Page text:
A growing number of women are not waiting for a man to buy them jewellery. They are buying what they like, when they want.
TOMOKO Takami bought her first piece of jewellery when she was 19, on a trip to Paris from her home in Japan.
“I bought a Christian Dior 18-karat gold necklace because I wanted to have something as a memory of my first adventure,” said Takami, a translator, writer and editor who is now 42.
“I worked very hard during my first year in college and paid all of the trip expenses myself. I felt I deserved something shiny and grown-up.”
Takami’s tale is increasingly typical. Women are not waiting for a man to buy them jewellery. They are buying what they like, when they want.
According to Forbes.com, women now control US$20 (RM63) trillion in annual consumer spending globally. They are transforming the marketplace, and that includes jewellery.
A woman who buys jewellery for herself is “definitely a trend”, even in the rarefied world of Graff Diamonds, where the average price for something sparkly is US$150,000 (RM475,000), said Henri Barguirdjian, who leads Graff’s United States operations.
“We are seeing more and more women achieving careers on their own, and they can afford to buy their own jewellery,” Barguirdjian said in an interview. “I would say about 25% of our customers are women buying for themselves.”
They tend to be in their 40s or older, he said, because “they have to achieve some kind of wealth to afford us, and that successful a career doesn’t happen in five minutes.”
Not all women wait until they have built their careers. “I left Fiji, where I grew up, and started my first restaurant in Auckland at age 27,” said Julie Alexander. “It was a success after the first year, and I was so proud of myself I purchased diamond stud earrings.”
Alexander later left New Zealand for London, where she started an international legal recruitment business. The timing was bad: “I started in 2008 when lawyers were being laid off and hardly any law firms were recruiting,” she said.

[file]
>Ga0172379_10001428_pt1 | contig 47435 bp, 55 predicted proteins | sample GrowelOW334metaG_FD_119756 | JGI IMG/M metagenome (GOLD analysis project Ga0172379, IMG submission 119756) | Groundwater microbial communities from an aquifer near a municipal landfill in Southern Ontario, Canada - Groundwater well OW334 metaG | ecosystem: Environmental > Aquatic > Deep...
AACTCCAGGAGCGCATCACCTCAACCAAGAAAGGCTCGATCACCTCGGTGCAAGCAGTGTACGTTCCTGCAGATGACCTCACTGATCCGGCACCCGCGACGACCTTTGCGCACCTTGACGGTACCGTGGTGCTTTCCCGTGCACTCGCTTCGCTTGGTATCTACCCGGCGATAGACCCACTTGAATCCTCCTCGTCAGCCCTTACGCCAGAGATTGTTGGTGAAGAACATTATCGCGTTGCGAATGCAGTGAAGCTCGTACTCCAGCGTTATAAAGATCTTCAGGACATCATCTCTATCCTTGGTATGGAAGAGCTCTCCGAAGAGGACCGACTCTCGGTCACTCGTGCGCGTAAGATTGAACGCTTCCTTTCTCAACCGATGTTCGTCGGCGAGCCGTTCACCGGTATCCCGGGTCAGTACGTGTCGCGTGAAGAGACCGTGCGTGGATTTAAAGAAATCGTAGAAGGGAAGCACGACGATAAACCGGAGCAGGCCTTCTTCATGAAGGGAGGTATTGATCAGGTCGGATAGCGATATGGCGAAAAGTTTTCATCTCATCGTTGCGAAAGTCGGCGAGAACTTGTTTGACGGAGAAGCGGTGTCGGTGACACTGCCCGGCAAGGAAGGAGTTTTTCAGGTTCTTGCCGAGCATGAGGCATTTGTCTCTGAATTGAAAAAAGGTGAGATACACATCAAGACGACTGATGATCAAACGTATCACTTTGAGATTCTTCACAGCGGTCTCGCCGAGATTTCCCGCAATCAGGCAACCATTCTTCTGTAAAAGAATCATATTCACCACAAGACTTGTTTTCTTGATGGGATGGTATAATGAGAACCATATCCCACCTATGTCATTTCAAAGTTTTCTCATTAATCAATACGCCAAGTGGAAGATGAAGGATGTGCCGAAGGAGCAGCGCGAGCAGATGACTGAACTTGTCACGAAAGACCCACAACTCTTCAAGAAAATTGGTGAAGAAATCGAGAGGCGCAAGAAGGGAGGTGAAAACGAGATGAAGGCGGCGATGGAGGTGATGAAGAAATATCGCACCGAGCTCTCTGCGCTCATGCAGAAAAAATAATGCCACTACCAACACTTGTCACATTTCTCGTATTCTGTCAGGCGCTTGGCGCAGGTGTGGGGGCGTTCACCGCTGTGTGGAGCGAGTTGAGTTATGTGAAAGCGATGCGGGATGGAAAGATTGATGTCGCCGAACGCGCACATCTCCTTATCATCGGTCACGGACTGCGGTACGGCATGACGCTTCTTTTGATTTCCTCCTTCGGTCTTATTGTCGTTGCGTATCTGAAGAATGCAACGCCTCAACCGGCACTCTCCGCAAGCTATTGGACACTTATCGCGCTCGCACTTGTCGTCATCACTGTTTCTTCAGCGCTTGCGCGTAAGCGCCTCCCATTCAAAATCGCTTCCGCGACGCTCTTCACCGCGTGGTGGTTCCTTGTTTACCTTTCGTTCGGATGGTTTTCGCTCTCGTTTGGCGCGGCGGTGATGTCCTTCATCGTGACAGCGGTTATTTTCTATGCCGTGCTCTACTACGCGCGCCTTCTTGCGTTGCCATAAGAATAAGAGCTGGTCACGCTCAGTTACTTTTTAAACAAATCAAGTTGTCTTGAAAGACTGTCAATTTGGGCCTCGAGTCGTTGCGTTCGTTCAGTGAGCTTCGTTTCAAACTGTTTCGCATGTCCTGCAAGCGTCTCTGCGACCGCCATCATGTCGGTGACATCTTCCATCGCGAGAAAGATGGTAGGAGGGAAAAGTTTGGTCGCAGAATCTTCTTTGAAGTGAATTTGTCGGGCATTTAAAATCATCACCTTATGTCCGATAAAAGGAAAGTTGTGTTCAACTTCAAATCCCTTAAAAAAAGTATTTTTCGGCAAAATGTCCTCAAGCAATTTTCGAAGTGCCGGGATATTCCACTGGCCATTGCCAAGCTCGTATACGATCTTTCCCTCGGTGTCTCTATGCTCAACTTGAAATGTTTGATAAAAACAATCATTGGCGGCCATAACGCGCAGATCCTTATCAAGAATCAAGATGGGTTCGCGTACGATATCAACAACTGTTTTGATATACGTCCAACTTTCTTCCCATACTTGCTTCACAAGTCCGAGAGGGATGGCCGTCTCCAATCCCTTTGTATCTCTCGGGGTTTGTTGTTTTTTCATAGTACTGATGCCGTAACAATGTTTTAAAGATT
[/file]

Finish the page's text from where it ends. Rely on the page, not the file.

“Placing a lawyer was a blessing, and I would treat myself with an expensive piece of jewellery every time.”
A study on jewellery purchases by the market research firm Mintel, conducted in 2012, showed that more than half of the 2,000 women who took part bought jewellery simply to treat themselves.
“A lot of working women come to see us in order to choose a piece of jewellery when they get bonuses,” said Marie-Hélène de Taillac, a French designer based in Paris and Jaipur, India, whose jewellery is priced between US$800 (RM2535) and $150,000 (RM475,000). “These bonuses are the fruits of their labours; it’s their reward.”
Women are also buying jewellery for its investment value. Conventional wisdom is that men buy jewellery for investment and women because they like it, but women now realise that “jewellery is a tangible asset to include in your portfolio; it’s cash in the bank,” said Lisa Hubbard, co-chairwoman of Sotheby’s international jewellery division.
“Unlike a dress or car, jewellery doesn’t wear out,” said Jerry Ehrenwald, president of the International Gemological Institute, which has offices worldwide to authenticate gemstones and jewellery.
“Diamonds really are forever. After 20 years, a fancy car needs to be replaced, whereas a diamond improves in value.”
Buying jewellery as an investment is contributing to the rise of gem sales in Russia and the Middle East, where laws offer little financial security to divorced women.
“Women buy jewellery as a hedge, a mobile nest egg they can take with them in the event of divorce,” Ehrenwald said.
An increase in the number of divorces, even in countries where women have better legal protection, is also contributing to the growing numbers of women who buy jewellery for themselves.
As well as being an investment, jewellery can be a bond between generations.
“All the women who have purchased my pieces for themselves in the US$200,000 (RM634,000) to US$300,000 (RM951,000) range have expressed their desire to pass the jewellery down to their children,” said Monique Péan, a designer whose jewellery features fossilized dinosaur or woolly mammoth bones.
Hubbard, of Sotheby’s, said: “When I first started working at Sotheby’s 35 years ago, people asked me, ‘Why are you wasting your time? There’s no role for women here.”’
“The audiences used to be male dealers buying to pass on to male customers. There was no room for women,” she said. “But that has changed dramatically. Daughters were brought into the business.
“And more private individuals found their way into the auction world and bought directly. I see more and more women sitting in the audience, and I see more women buying for themselves than I see couples buying.”
Inès de la Fressange, a French designer, style arbiter and former model, offers perhaps the best reason for a woman to buy her own jewellery, citing the experience of receiving a groan-inducing gift from husband or boyfriend: “The men ask why you don’t wear their present. It’s a nightmare,” she said in an email. “Buy your jewellery yourself and you get exactly what you want.” – Guardian News & Media